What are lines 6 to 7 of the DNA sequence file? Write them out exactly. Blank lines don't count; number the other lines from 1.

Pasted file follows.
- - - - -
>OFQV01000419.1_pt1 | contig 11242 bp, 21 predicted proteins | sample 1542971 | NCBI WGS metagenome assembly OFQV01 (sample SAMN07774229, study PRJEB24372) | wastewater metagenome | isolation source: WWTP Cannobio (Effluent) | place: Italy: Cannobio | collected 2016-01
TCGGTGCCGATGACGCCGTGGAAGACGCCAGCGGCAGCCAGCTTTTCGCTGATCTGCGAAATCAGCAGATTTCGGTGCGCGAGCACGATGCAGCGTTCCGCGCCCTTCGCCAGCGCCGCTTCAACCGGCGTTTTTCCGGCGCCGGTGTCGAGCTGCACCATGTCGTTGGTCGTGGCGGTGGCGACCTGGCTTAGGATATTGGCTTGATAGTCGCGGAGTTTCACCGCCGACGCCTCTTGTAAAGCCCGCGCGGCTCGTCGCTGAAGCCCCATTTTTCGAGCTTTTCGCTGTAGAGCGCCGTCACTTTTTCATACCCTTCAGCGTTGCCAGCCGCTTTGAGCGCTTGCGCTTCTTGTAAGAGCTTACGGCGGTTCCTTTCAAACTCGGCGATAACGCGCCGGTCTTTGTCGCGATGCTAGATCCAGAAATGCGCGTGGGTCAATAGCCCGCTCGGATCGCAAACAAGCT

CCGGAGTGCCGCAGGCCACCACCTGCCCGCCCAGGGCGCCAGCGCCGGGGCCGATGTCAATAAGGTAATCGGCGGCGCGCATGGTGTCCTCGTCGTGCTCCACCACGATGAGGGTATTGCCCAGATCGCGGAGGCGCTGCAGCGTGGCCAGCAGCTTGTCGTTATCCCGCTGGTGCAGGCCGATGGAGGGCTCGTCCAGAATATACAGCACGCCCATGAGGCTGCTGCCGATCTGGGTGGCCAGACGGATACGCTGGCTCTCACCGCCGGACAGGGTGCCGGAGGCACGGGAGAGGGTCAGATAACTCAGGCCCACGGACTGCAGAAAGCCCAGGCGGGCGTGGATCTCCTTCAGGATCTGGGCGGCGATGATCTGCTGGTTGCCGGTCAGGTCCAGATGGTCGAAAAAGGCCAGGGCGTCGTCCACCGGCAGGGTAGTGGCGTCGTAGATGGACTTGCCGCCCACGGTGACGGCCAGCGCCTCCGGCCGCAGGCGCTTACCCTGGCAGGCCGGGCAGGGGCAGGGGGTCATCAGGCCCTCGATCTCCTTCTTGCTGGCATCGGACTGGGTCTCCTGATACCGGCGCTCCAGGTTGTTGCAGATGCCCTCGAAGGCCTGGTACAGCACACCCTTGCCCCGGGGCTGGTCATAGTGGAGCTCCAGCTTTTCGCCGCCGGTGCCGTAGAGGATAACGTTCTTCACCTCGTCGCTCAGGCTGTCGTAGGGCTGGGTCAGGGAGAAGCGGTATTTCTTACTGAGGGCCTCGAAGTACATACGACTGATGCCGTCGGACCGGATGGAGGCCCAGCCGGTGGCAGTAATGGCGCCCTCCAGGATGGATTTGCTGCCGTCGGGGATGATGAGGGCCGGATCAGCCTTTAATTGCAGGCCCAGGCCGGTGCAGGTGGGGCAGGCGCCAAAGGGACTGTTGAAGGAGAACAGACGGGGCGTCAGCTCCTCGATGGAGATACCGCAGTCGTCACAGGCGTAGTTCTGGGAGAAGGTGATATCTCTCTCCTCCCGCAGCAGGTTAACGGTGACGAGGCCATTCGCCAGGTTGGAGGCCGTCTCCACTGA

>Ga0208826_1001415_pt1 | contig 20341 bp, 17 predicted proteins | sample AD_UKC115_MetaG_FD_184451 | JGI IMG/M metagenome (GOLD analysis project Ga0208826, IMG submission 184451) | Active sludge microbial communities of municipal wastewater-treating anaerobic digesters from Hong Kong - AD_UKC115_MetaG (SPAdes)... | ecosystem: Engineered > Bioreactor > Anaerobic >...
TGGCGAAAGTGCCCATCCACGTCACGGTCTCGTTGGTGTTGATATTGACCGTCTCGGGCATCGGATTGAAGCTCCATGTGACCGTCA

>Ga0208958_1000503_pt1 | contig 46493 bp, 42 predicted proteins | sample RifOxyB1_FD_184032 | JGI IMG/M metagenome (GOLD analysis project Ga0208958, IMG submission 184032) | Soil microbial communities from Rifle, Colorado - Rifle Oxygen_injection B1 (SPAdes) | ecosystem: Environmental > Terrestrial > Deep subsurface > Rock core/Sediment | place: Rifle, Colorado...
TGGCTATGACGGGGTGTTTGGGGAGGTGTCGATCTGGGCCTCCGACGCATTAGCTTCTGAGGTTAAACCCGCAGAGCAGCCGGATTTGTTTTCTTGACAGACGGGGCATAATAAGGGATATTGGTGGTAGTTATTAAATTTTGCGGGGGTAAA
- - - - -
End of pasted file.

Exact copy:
>Ga0208958_1000503_pt1 | contig 46493 bp, 42 predicted proteins | sample RifOxyB1_FD_184032 | JGI IMG/M metagenome (GOLD analysis project Ga0208958, IMG submission 184032) | Soil microbial communities from Rifle, Colorado - Rifle Oxygen_injection B1 (SPAdes) | ecosystem: Environmental > Terrestrial > Deep subsurface > Rock core/Sediment | place: Rifle, Colorado...
TGGCTATGACGGGGTGTTTGGGGAGGTGTCGATCTGGGCCTCCGACGCATTAGCTTCTGAGGTTAAACCCGCAGAGCAGCCGGATTTGTTTTCTTGACAGACGGGGCATAATAAGGGATATTGGTGGTAGTTATTAAATTTTGCGGGGGTAAA